Despite having no government assistance and working with some other volunteers, Nicholas, was able to organize seven trains which carried 669 Children to the safety of England. He didn’t have it easy, no one was cooperating, the British made it complicated to take in the children and forced him to have homes to take them in before they came, President Roosevelt politely declined and said unfortunately we can’t take any children in at this time, and he had a tremendous amount of red tape in Europe and getting things done in England. Yet Nicholas was determined and he went against the odds, and created a false office, fake papers and ended up saving the lives of 669 Jewish Children.

After the war, Nicholas slipped back into the shadows and ever spoke about it again. Yet in 1988 someone realized what happened and an event was made at which all of the children who were saved, most of whom didn’t even know by whom, were called together at an event at which he was also invited. In a moving moment which has since been shown on BBC and PBS, everyone in the room whose life had been saved by this man was asked to rise. The whole entire room rose, leaving Nicholas along with his wife as the only seated people in this big room. The unassuming gentleman cried as he met people whose lives he had saved alomost fifty years earlier.

Nicholas didn’t like the attention, the subsequent honors and knighthood that he has received, and says he did what he had to and that’s it. In a closing sentence in his PBS Interview, Nicholas states, that too much emphasis on the past is no good, as more importantly, it’s the emphasis on the future that is important.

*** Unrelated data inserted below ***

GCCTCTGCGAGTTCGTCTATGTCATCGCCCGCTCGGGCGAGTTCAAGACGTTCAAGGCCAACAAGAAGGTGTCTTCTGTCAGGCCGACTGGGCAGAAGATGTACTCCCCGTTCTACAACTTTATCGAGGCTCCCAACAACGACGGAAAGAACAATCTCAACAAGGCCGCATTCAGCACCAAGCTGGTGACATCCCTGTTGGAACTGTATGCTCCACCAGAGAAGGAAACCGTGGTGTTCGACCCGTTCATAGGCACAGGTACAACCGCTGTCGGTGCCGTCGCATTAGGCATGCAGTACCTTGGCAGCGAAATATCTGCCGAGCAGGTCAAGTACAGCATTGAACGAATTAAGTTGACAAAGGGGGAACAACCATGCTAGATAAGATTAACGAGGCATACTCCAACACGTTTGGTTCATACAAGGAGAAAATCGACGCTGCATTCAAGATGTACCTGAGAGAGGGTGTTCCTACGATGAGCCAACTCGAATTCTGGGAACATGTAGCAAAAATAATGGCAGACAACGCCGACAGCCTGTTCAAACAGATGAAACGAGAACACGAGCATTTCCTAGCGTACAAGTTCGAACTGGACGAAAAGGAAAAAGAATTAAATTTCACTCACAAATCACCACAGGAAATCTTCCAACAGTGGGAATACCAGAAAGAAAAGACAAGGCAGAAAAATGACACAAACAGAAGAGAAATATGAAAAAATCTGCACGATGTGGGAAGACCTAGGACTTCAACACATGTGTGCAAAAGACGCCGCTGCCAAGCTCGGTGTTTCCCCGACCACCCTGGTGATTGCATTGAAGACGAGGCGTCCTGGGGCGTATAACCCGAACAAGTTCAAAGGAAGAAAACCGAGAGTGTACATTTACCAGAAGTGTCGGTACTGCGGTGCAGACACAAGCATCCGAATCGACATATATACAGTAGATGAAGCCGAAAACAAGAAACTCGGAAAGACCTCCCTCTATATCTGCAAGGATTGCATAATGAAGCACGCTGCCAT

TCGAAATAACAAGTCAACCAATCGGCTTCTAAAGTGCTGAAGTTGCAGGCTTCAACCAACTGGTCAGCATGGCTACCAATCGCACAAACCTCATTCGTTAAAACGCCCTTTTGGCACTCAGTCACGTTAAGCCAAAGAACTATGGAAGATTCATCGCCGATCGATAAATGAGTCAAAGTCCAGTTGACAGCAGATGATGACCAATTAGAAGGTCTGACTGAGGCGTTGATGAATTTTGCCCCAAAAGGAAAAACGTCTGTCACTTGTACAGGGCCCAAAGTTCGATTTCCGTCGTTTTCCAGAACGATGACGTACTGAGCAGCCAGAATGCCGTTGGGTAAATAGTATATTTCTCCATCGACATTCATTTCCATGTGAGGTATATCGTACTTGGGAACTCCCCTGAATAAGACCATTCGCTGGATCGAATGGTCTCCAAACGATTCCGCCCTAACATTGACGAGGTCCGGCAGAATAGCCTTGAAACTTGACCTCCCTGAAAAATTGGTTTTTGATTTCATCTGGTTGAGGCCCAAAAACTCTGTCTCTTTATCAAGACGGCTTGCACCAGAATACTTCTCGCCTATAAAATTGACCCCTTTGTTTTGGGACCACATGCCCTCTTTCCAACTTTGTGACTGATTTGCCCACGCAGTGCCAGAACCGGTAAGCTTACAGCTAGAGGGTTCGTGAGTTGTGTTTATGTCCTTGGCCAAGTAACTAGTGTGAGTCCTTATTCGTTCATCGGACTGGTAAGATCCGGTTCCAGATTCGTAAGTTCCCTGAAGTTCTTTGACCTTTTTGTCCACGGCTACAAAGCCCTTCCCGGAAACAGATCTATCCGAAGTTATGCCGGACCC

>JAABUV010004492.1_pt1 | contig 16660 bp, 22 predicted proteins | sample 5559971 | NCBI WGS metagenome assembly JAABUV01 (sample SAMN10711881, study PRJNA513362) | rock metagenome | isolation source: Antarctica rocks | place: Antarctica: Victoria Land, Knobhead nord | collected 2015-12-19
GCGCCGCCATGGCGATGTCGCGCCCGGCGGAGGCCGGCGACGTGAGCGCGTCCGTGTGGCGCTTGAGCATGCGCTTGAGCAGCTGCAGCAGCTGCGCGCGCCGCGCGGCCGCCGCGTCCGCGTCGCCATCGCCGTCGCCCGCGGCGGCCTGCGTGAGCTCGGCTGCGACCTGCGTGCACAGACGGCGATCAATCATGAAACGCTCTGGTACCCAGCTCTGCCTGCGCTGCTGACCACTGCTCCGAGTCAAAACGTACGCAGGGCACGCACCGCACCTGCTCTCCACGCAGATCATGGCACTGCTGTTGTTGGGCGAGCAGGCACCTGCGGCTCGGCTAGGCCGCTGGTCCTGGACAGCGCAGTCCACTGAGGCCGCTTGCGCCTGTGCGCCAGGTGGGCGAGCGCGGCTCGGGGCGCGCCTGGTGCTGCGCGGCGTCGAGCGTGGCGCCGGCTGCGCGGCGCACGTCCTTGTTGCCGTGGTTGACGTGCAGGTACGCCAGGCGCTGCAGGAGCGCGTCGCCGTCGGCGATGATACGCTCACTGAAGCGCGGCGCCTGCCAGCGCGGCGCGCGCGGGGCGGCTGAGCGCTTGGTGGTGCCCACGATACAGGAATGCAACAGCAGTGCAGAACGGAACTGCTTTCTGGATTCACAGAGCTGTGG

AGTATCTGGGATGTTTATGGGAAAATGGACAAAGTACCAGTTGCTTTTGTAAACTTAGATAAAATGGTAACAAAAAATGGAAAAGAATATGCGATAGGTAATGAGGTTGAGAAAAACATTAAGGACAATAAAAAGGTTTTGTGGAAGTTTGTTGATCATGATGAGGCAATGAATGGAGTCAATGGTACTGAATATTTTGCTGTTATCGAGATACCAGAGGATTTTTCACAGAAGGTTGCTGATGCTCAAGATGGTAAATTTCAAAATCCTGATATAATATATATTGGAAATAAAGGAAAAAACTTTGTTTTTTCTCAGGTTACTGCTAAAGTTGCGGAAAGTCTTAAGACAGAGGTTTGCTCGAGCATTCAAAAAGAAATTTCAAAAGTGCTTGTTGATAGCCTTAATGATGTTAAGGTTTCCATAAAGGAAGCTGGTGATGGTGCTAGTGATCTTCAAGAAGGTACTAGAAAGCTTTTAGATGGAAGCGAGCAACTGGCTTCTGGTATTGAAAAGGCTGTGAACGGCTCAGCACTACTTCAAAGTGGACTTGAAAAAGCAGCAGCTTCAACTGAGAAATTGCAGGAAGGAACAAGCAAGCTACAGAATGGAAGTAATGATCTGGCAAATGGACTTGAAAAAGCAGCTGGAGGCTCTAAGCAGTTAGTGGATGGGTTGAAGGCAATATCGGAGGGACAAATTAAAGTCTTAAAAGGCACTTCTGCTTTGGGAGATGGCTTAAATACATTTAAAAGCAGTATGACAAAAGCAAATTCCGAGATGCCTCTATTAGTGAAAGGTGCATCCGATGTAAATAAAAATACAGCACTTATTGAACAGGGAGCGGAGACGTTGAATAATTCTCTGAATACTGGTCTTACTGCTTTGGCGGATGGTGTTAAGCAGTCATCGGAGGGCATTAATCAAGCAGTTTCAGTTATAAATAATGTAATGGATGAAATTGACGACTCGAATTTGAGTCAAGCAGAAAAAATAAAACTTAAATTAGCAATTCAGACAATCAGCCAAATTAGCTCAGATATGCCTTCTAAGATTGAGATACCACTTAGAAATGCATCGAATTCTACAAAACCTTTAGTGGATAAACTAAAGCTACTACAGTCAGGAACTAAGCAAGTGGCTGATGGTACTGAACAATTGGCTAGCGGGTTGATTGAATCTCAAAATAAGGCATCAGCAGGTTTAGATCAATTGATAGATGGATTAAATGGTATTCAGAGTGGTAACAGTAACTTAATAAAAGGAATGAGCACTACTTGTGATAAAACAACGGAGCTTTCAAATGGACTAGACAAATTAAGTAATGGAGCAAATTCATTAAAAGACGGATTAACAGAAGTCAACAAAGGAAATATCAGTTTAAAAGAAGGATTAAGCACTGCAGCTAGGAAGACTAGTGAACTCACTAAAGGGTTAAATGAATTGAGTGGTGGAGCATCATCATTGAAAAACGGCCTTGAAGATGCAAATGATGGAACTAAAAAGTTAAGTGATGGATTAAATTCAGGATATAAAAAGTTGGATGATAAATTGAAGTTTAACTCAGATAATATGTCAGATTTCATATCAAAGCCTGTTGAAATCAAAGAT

Nicholas is a story that is now known and publicized, but it is only a tip of the iceberg of the amount of good out there in the world which in truth is actually the majority of what is happening out there. While negative news items are real issues and definitely appear to be winning the headline battle, the good news and reality on the ground is actually the silent and larger majority of what is happening in this world.

What does this mean to us?

On Rosh Hashanah as we think about “Zeh Hayom Techilat Maasecha”. “This is the day of the beginning of your handiwork”, and reflect on our own role in G-d’s world, there are many thoughts and dynamics that come to mind.

GenericThere are the global dynamic of big issues, corrupt governments, world bodies and organizations, wars and terror, and so many other huge issues that seem very hard to change from our own small vantage point. Then there are the individual and personal dynamics of our own lives and the lives of our family members, where our choices, actions and decisions seem to play a much greater and much more personal role.

On Rosh Hashanah as we reflect on the past and contemplate the future, one of the questions we ask ourselves, is, is it possible to make a difference in the world and create change beyond our own small world?

A lesson from Swimming

During the summer I went swimming with my children on multiple occasions. One day while we were in a small swimming pool, I decided to make it a little extra fun for them by trying to roughen up the water a little bit and try and make some waves in the pool. I showed my kids the calm waters of the swimming pool, and then showed them how by holding onto the sides of the swimming pool and pushing back and forth together we could start creating some momentum and small waves. Within two minutes, what started as small ripples turned into small sized choppy waves that spanned the breadth and length of the pool, and formed an extra fun space to swim for a few minutes. My kids loved it and it was well worth the small amount of exertion.